Francisco MANGADO

Restaurant La Manduca de Azagra+



800 m2

The premises chosen for the new restaurant, a large space of two floors, were empty after a structural renovation which left behind some differences in level on the access floor that determined a series of constructive and structural decisions, especially the location of the stairs, which had to be considered. There were many subdivisions due to the system of load bearing walls that formed the basic structure of the 19th century building in which these premises are located.

The different spaces succeed one other starting from the entrance, so allowing the restaurant to be pleasantly organized in consecutive dining areas, avoiding an excessively crowded atmosphere. 

Only three materials, all natural and modest, are used. The vertical surfaces are clad in the same brick blocks that are normally used to build the partition walls in modest houses. These blocks, always plastered and concealed, show if unveiled a texture that acquires an important value through the repetition and reflection of light. The spaces between load bearing walls are shaped with black varnished sheets, stressing the transition that the thickness of these constructions, increased by the superposition of brick, entails. The same sheet is used to refurbish the main staircase, which, even when kept in the same position, undergoes specific alterations that aim to simplify it and enhance its volumetric character within the underground space, of greater floor-to-ceiling height. A black ceramic pavement, with a slightly rough texture, partially covers one height of the walls, offering, along with the ceiling, a neutral frame in which the illumination may be enhanced.

To achieve the desired light and acoustic effects, the ceiling breaks into a series of creases. The light placed behind the brick surface of the walls, in the upper and lower level – both lines reflected over the cracked black surface of the ceiling and the floor – give the whole an appearance of lightness, as a sort of layered canvas, without concealing the constructive operation carried out with the brick. The rest of the illumination in the restaurant tries to maintain the desired mysterious effect as much as possible, taking the form of standard lamps that intensify the light over the tables without interfering with the overall illumination.

Calle Sagasta, 14, 28004 Madrid, España

FAD Awards 2004. Interior Design Category
FAD Awards.Finalist Project: Restaurant "La Manduca de Azagra" in Madrid.
IV SALONI Awards. Interior Design Category
SALONI Awards.Finalist Project: Restaurant "La Manduca de Azagra" in Madrid.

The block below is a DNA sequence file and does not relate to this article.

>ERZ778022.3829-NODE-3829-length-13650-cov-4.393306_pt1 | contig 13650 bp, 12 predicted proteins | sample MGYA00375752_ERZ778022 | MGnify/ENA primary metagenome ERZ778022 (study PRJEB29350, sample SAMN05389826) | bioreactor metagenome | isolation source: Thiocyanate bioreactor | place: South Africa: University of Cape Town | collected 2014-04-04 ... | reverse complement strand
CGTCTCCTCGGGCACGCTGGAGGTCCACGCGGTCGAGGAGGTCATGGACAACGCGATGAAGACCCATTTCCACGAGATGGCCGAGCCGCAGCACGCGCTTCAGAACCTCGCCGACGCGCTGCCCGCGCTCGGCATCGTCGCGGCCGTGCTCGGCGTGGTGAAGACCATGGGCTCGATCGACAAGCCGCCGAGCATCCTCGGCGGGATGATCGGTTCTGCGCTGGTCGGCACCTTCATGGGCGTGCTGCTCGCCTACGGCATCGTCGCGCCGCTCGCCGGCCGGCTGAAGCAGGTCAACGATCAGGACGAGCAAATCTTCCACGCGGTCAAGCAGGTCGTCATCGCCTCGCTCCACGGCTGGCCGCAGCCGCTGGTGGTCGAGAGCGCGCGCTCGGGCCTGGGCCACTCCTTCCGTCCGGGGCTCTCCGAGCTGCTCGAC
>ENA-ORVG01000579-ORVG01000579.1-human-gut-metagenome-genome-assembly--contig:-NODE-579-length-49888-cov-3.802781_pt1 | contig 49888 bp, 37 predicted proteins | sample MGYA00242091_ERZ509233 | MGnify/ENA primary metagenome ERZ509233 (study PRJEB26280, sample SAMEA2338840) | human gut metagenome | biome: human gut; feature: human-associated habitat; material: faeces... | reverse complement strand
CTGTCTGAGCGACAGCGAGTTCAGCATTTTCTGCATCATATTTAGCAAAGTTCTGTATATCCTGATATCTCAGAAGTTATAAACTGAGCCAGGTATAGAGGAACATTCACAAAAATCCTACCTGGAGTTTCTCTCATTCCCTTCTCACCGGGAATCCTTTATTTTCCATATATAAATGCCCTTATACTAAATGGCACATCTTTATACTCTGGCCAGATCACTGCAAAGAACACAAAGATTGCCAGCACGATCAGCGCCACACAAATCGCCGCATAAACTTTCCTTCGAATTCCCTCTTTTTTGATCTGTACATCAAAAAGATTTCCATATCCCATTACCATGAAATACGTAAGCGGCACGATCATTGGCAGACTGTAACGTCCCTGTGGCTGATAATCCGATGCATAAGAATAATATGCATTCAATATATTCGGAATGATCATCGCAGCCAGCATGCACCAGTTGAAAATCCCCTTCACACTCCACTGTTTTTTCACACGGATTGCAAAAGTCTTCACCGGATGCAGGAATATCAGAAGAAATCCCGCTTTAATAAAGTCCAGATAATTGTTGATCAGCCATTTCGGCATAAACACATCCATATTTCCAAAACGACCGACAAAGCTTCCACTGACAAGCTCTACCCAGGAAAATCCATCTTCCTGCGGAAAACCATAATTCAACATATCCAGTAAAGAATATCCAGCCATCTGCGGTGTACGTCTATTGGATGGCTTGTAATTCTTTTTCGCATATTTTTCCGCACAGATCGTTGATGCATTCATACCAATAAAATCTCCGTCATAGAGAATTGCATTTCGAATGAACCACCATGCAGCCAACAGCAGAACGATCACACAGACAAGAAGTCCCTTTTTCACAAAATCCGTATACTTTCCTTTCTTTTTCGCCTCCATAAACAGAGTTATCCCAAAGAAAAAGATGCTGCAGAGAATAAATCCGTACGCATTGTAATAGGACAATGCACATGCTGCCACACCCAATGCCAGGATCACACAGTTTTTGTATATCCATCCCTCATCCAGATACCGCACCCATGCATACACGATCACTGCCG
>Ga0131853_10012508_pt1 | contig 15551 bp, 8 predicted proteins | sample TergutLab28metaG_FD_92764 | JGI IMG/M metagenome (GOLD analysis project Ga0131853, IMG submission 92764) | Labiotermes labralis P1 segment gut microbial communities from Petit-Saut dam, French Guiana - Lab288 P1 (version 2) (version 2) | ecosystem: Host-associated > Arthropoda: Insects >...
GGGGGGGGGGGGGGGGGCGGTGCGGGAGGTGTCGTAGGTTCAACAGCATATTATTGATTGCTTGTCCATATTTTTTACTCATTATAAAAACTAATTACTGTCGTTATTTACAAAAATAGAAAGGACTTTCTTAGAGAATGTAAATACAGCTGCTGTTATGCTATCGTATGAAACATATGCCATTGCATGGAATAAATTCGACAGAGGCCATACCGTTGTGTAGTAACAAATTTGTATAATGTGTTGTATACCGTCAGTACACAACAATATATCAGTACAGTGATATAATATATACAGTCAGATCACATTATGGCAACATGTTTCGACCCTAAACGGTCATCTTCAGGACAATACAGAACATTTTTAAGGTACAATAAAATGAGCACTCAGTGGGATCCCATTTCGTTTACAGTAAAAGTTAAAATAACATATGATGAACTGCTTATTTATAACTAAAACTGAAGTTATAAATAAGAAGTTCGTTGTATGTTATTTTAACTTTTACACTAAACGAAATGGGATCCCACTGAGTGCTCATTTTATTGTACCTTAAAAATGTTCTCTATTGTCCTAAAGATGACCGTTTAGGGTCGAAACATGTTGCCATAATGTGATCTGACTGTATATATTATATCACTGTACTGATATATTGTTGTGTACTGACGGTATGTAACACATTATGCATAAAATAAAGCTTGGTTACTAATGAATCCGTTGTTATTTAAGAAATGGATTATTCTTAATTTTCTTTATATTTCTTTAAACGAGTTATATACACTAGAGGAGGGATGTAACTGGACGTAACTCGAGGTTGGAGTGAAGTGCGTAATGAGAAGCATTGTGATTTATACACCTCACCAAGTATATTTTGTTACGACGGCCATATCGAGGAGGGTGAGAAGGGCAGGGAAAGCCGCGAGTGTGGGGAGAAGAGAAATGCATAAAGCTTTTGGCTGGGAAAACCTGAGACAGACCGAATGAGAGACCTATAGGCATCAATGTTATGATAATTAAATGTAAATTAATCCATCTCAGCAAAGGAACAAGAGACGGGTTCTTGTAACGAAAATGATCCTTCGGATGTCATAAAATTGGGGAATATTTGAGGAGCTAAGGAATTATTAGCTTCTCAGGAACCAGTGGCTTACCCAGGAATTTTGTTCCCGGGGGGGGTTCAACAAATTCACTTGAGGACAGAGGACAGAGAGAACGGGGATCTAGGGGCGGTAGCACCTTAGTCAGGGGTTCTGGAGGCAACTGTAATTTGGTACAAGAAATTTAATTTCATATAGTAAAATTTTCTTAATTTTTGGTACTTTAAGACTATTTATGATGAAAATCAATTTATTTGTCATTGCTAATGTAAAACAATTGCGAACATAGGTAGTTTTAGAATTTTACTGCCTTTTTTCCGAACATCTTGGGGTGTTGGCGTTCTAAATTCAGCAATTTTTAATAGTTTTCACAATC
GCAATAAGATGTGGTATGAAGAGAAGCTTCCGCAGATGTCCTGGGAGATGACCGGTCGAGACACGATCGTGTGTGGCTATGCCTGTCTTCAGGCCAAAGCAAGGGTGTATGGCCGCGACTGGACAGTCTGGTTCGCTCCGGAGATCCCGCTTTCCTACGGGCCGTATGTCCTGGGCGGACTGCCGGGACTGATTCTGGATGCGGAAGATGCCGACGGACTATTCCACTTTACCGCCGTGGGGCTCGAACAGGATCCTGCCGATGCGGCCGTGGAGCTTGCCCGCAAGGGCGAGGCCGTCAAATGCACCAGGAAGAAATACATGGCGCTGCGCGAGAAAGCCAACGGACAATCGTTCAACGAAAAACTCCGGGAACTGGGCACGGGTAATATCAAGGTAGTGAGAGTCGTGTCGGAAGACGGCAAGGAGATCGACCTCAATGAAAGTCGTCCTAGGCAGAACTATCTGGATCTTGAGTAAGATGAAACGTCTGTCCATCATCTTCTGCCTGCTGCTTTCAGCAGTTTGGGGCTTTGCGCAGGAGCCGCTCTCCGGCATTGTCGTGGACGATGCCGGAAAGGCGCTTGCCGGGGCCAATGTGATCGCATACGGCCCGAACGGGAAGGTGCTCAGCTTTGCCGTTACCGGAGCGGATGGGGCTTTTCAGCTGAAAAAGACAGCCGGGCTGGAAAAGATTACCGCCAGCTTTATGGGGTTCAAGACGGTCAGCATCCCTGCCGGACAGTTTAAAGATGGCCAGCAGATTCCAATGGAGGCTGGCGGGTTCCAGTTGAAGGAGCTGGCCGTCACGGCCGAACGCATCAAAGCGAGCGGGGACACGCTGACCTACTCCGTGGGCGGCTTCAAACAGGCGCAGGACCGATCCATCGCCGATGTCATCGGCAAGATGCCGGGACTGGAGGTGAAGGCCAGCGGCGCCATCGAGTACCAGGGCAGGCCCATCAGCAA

XVIII Urbanism, Architecture and Public Works Awards, Madrid City Council
Honorable Mention in Commercial Spaces Category: Restaurant "La Manduca de Azagra", Madrid.
Tapas. Spanish Design for food
Oris #82
ISSN: 1331-7571
La Gaceta de los Negocios: La Gaceta Fin de Semana
La Gaceta de los Negocios. Madrid (Spain)
TC Cuadernos 72-73: Francisco Mangado. Arquitectura 1998-2006
Madrid-Barcelona, in parallel: Two cities in 40 images
Fundación Colegio Oficial de Arquitectos de Madrid. Madrid (Spain)
ISBN-10: 9788496834
Cool Restaurants Madrid
teNeues Publishing Group. Düsseldorf (Germany)
ISBN-10: 9783832790295
Opere e progetti: Francisco Mangado
Mondadori Electa. Milan (Italy)
ISBN-10: 9788837031879
Conarquitectura #11
Proyecto Contract #10
MC Ediciones S.A. Barcelona (Spain)
Diseño Interior #140
Globus Comnicación S.A. Madrid (Spain)
Catalogue 4th Saloni Awards
Catalogue Urbanism, Architecture and Public Works Award of Madrid City: 18th Ed.
Empresa Municipal de la vivienda y suelo del Ayuntamiento de Madrid. Madrid (Spain)
On Diseño #253
Arquitectura Viva #93: Masa Crítica
Restaurant La Maduca
From the start there was something poignantly coincidental about the proposal and its development. The owner, a friend of mine, had in a town of southern Navarre inherited a farm shed from his father, actually a warehouse in poor state of preservation where an old tractor was kept. The existing construction stood outside the urban core of Azagra, surrounded by similar constructions that looked so desolate as to make it hard to imagine a quality construction on the site possible. The owner, a sensitive and highly determined person, had found an old cellar of concrete and bricks beneath the shed, underground. This space, adequately transformed and ‘conditioned’ in his imagination, became the seed of entrepreneurial ‘fantasies’ of building a haute-cuisine restaurant.It was this insistent dream that transformed certain initial reservations into a work process that in the best of cases must be considered surprising. The place, previously frowned upon, presented itself as something suggestive, and by progressively revealing itself it went from apathy and a seeming absence of attributes to being a crucible of surprises and suggestions. Besides retrieving the underground space for a new use, it was necessary to raise a building above ground that would lead into the cellar and in itself play a significant role in the intervention.This large access space incorporates suggestions of high architectural content. On the outside, a plastic and visual relationship is generated by the contrast that is set between the abstract composition of the access facade and the natural backdrop of rocks. Inside, the courtyard, besides bringing in light, recalls the topographical reality behind the project, while enhancing the interior space, built entirely with large wooden boards.